A Man of True Character
Eulogy (April 13, 2002 10:00 A.M.)
St. Michaels Church, Poway, CA
I have had the opportunity this past week to talk with many people about my friend and student Brian Gillis. And as I talk, I find myself saying over and over, again: He was such a good listener!
As I stand here I can picture Brian, head cocked to one side, eyes open, listening. Nodding his head from time to time, smiling, looking up, but always listening. I can picture him listening to a girl in my class sharing a painful breakup with her boyfriend and listening to one of his buddies on the quad complaining about finding a parking space in the junior lot. I can picture him listening to his Freshman Link students asking questions about life at Poway High and listening to his basketball coaches. I can especially picture him listening to a certain American Literature teacher rant and rave about classroom discipline and respect.
Brian was in the first American Literature class I taught at Poway High. One particular day nothing was going right, and when my third period class arrived, I immediately started barking orders. One of the girls took my shouting the wrong way and called me a name I can't repeat - especially in church. Well, of course, I exploded and ordered her out of the room, declaring that as soon as I calmed down long enough to write a referral she was on her way up to the front office! Everybody else in the class just sat there frozen, but not Brian. Brian decided to be the brave one in the crowd and approach my desk. "Tough day, huh, Mrs. Walton" is all he said. Then he sat down on the edge of my desk, ducked his head and waited. Well, I went through the whole routine about classroom discipline and demanding respect from my students and how no teacher could be expected to put up with behavior like this. Brian just kept on nodding. Then, before I knew it, I was telling Brian and the rest of the class how I'd called one of my teachers who happened to be a nun - the very same name in high school and how I remembered being so mad at her that the expletive just slipped out before I could stop it. And I really didn't mean it, but I still got suspended for a week and grounded at home and, thirty years later, it still wasn't fair. That's when Brian finally spoke again. "So I should go next door to D-50 to get her?" I nodded. The girl returned to class, everybody relaxed, and we got back to the business of learning. Whenever I looked at Brian for the rest of the period, he was grinning.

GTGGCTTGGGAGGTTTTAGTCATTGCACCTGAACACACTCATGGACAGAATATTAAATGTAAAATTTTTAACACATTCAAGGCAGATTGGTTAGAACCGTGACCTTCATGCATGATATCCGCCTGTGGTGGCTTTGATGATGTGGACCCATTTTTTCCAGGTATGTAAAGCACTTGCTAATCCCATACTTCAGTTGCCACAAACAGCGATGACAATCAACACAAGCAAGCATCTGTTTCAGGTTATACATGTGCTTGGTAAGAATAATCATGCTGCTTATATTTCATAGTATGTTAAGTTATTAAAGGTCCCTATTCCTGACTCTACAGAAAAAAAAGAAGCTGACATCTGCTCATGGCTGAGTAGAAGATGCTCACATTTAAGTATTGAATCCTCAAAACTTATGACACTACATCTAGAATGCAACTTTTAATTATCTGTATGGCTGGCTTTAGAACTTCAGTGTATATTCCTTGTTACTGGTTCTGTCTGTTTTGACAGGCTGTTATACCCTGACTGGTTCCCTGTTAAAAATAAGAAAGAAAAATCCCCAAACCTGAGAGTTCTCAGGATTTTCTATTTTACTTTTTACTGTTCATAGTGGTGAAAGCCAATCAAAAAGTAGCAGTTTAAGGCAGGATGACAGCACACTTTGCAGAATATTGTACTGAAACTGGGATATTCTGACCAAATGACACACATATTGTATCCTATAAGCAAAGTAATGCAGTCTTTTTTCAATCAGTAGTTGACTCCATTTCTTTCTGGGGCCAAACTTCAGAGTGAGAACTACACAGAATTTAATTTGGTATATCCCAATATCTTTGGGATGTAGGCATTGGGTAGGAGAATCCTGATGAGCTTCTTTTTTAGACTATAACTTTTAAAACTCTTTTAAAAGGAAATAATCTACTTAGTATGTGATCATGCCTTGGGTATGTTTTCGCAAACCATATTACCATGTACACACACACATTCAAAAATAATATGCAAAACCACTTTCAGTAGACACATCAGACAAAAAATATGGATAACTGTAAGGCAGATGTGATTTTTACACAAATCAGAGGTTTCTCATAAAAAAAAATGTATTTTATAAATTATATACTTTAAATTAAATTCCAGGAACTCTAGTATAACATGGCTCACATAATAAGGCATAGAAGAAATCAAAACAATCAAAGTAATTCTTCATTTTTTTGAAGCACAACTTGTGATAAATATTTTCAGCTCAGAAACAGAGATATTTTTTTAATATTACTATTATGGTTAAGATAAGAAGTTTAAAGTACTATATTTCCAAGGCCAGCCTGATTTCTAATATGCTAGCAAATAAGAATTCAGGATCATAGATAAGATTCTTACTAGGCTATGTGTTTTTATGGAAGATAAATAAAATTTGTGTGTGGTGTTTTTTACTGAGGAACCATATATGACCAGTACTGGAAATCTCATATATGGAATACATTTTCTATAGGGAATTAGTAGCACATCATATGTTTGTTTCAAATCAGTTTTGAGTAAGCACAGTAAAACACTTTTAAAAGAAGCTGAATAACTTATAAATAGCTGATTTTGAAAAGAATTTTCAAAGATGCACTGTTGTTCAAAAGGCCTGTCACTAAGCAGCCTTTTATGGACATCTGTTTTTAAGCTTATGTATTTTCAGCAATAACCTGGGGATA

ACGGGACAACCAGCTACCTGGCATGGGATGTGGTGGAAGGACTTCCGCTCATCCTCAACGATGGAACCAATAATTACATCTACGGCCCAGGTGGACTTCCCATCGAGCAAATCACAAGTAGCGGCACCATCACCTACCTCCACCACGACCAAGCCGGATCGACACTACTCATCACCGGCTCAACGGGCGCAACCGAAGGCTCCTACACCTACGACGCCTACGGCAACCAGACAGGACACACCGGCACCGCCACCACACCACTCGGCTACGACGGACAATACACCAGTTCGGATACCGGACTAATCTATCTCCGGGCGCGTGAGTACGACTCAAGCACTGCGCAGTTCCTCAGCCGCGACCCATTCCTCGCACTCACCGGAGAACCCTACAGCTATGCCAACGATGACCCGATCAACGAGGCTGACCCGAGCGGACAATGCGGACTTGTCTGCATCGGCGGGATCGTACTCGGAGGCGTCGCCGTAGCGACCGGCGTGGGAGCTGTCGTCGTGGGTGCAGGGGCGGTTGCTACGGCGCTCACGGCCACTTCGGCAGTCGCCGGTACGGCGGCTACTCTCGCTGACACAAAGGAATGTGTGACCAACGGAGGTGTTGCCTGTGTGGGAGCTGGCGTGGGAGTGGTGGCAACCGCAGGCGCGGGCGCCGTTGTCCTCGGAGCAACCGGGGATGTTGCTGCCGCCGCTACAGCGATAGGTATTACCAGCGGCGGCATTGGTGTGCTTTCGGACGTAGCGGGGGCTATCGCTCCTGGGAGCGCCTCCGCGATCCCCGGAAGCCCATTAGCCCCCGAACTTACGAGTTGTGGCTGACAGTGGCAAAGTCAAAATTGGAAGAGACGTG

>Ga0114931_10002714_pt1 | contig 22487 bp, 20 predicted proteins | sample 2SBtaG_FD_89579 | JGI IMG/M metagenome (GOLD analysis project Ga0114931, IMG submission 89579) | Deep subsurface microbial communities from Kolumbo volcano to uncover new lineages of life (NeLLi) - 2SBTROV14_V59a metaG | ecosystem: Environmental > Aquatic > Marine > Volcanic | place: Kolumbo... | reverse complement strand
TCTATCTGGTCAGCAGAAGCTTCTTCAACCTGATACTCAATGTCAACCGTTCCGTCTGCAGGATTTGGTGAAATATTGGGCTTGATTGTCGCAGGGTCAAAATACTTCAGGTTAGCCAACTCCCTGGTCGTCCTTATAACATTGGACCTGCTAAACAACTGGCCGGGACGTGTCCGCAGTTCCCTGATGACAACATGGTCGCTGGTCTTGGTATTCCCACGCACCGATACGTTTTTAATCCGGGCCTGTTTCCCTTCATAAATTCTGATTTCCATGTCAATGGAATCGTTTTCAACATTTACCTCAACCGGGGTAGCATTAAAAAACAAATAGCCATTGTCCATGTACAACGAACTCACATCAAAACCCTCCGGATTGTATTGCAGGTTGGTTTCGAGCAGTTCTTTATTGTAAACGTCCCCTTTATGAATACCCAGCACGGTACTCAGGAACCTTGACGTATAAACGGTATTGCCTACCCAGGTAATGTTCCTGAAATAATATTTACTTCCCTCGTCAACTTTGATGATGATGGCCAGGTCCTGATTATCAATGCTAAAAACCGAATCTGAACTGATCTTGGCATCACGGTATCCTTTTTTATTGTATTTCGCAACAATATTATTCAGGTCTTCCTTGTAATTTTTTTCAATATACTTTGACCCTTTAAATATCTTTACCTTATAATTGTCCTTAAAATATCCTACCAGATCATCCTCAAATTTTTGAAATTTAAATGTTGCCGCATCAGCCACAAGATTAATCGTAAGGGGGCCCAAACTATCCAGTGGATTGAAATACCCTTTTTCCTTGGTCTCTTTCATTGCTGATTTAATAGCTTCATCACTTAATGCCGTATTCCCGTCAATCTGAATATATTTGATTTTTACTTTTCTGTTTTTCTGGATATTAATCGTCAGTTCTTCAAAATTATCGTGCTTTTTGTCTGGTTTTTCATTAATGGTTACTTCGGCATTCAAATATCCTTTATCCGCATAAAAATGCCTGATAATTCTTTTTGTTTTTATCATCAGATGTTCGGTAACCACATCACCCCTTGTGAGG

A philosopher once remarked that "one friend, one person, who is truly understanding, who takes the trouble to listen to us as we consider our problems, can change the way we view the world." Each one of us here today, including me, has had our world changed by the love and the listening extended to us by Brian Gillis. And if I can leave you with one suggestion, one wish, it is that you take the time now to listen to Brian. Listen to the lessons that his life and his death can teach us. Know that the years he spent on earth, though far too few, were extraordinary ones. Remember the time he took to listen to you, to make sure that things were right in your world, and do the same for others.
Reputation may be what men and women think of us, but character is what God and the angels know of us. Today we say goodbye to Brian Gillis, a young man of true character.
Noreen Walton, English Teacher and Link Crew Advisor, Poway High School, Poway, CA.